So, maybe I'm not quite a Daring Baker yet. I didn't have time to try again, so I just melted sugar in a saucepan to make a very simple caramel, and drizzled it over the top of the pastries. Maybe it was lacking a certain depth of flavor, but if so, this "weak" attempt at a croquembouche is mighty tasty. I'm so happy with the results that I don't find myself mourning the loss of the salted aspect of the caramel glaze at all. It was elegant, appropriately portioned, different from all of the pies and cookies you typically find at a Christmas gathering, and very, very doable. I post this now because, although the holidays have just passed, I think it would make a fantastic dessert for any New Year's celebrations you have in mind. It's also infinitely adaptable, from the type of cream you use to the flavors in the glaze - even the design you use to assemble the finished product can be as traditional or as wacky as you like. It went over so well with everyone who tried it, and I will definitely be making it again. And again. And again....

Pièce Montée/Croquembouche, with a Caffeinated Twist, courtesy of The Daring Bakers and, more specifically, Juls' Kitchen
Yield: 28 pastries (I halved it and got around 15)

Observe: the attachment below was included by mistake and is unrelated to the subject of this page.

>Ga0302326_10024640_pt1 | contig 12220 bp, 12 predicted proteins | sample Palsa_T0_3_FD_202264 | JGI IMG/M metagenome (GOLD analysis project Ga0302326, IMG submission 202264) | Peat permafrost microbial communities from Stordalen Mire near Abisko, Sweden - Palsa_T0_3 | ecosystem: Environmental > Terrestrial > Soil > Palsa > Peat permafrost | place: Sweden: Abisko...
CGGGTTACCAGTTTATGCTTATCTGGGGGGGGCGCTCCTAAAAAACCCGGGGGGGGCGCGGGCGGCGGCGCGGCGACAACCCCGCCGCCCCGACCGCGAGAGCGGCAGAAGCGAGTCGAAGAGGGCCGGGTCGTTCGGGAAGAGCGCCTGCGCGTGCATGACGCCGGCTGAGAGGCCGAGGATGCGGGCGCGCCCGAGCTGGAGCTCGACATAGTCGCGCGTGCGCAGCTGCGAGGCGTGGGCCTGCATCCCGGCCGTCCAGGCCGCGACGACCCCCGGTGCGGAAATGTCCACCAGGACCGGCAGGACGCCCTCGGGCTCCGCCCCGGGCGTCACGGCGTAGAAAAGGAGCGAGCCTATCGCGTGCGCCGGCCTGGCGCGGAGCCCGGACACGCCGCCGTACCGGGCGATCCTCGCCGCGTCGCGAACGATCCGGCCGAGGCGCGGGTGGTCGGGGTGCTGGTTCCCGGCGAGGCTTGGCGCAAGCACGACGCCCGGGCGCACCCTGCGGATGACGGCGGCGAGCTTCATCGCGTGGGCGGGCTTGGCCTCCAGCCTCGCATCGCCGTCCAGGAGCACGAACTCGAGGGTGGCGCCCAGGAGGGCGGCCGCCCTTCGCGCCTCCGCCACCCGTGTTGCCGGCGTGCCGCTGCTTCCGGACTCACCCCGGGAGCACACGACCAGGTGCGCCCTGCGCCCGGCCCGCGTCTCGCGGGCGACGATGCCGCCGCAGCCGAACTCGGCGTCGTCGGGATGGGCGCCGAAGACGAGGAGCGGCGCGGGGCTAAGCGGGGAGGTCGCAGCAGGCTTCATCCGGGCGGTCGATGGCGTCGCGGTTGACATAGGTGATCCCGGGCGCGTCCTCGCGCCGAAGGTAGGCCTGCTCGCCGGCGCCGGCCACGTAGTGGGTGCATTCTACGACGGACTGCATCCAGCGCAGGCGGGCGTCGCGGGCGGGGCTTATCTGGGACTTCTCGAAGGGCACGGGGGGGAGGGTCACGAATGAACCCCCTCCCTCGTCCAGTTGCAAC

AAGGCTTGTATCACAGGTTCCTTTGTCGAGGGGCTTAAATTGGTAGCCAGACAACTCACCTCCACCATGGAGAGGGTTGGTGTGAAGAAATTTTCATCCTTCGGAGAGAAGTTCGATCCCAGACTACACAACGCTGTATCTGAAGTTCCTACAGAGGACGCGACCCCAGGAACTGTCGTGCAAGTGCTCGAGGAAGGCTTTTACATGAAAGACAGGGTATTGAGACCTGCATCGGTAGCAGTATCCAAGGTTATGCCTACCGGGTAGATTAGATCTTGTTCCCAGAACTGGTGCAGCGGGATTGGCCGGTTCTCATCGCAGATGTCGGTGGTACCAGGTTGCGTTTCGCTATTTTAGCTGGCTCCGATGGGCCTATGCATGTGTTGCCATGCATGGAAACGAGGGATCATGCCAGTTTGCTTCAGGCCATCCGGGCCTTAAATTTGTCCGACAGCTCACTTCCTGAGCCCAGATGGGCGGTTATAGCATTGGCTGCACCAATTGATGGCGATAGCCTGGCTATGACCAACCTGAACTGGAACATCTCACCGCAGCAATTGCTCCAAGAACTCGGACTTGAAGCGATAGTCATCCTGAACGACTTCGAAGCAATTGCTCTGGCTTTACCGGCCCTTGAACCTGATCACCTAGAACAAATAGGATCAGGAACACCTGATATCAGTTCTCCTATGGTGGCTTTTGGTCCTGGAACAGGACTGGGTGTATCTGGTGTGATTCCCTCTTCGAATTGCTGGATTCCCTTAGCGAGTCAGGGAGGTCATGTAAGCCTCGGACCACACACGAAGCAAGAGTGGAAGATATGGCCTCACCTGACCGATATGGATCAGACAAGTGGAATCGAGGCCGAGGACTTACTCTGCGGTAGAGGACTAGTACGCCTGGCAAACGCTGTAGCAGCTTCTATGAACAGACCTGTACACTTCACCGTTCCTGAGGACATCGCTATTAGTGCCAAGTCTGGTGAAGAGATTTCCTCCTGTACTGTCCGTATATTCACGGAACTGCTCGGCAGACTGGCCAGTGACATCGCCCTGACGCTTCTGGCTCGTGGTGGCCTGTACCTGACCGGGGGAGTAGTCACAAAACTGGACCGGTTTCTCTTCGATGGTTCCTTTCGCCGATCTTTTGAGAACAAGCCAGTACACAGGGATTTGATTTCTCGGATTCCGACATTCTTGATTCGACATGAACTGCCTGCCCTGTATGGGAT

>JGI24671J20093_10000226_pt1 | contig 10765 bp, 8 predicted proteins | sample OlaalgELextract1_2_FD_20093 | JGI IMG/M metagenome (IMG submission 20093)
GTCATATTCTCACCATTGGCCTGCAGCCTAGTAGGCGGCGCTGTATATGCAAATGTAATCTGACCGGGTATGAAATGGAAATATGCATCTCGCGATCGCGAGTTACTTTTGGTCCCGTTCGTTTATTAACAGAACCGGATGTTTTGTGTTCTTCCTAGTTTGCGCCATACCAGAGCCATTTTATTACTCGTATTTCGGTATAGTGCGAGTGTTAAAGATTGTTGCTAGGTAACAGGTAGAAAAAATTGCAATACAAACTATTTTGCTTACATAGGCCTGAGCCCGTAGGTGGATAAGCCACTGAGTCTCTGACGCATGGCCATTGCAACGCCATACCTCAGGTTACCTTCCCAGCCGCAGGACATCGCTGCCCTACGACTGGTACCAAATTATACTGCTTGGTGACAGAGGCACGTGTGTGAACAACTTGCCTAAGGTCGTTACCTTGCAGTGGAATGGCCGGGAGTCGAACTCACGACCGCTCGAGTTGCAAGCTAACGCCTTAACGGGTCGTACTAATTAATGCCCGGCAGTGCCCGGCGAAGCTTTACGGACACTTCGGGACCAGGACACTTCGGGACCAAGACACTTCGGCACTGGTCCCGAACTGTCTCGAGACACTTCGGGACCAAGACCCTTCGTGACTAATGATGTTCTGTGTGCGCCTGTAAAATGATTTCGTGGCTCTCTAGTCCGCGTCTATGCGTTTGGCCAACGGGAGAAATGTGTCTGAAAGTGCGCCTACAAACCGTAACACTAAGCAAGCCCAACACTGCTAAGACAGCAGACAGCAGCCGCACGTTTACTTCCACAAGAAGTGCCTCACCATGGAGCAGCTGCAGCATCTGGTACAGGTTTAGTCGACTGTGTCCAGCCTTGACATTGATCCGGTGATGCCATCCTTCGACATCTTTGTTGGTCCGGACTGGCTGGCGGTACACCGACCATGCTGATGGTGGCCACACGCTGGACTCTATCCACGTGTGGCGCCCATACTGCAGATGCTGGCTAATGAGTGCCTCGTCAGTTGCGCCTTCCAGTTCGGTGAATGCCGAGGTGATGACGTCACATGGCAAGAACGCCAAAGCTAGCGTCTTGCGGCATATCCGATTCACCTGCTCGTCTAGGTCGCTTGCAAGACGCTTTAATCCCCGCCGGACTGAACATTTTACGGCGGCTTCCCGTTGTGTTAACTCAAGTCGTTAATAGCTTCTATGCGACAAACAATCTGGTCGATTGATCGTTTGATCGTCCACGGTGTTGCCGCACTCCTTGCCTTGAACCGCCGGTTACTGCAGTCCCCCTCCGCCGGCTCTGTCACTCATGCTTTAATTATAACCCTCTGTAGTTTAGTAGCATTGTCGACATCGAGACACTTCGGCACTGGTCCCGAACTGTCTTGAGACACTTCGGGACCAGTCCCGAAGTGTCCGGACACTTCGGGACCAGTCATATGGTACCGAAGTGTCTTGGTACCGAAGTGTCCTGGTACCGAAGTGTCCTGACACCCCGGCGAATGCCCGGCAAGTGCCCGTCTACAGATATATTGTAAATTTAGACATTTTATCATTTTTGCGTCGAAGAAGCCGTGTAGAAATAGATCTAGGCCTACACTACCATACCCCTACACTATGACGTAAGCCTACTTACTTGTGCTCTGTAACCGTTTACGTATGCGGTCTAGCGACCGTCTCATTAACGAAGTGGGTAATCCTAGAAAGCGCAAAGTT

The Ingredients - The Pastry Cream
1 cup (225 milliliters) whole milk
2 tablesoons corn starch
6 tablespoons (100 grams) sugar
1 large egg
2 large egg yolks
2 tablespoons (30 grams) unsalted butter
(I used salted and it was fine)
1 teaspoon vanilla extract
1 1/2 teaspoons instant espresso powder
(I used 1.5x the amount of instant coffee powder)

The Method
Dissolve the cornstarch into 1/4 of the milk. Beat the whole egg, followed by the egg yolks, into this mixture, and set aside. Dissolve the espresso powder into 1 1/2 teaspoons of boiling water, and set aside as well. Meanwhile, combine the rest of the milk with the sugar in a small-medium saucepan. Bring the sugar mixture to a boil, and then remove from the heat.

Pour approximately 1/3 of the boiling milk into the egg mixture, whisking non-stop to prevent the eggs from cooking. Return the remaining milk in the saucepan and bring to a boil once more in order to add in the egg mixture in a steady stream, whisking all the while. Continue whisking, without stopping, until the mixture thickens and comes to a boil. At this point, remove it from the heat. Whisk the espresso mixture, vanilla, and butter into the cream until it has become fully incorporated.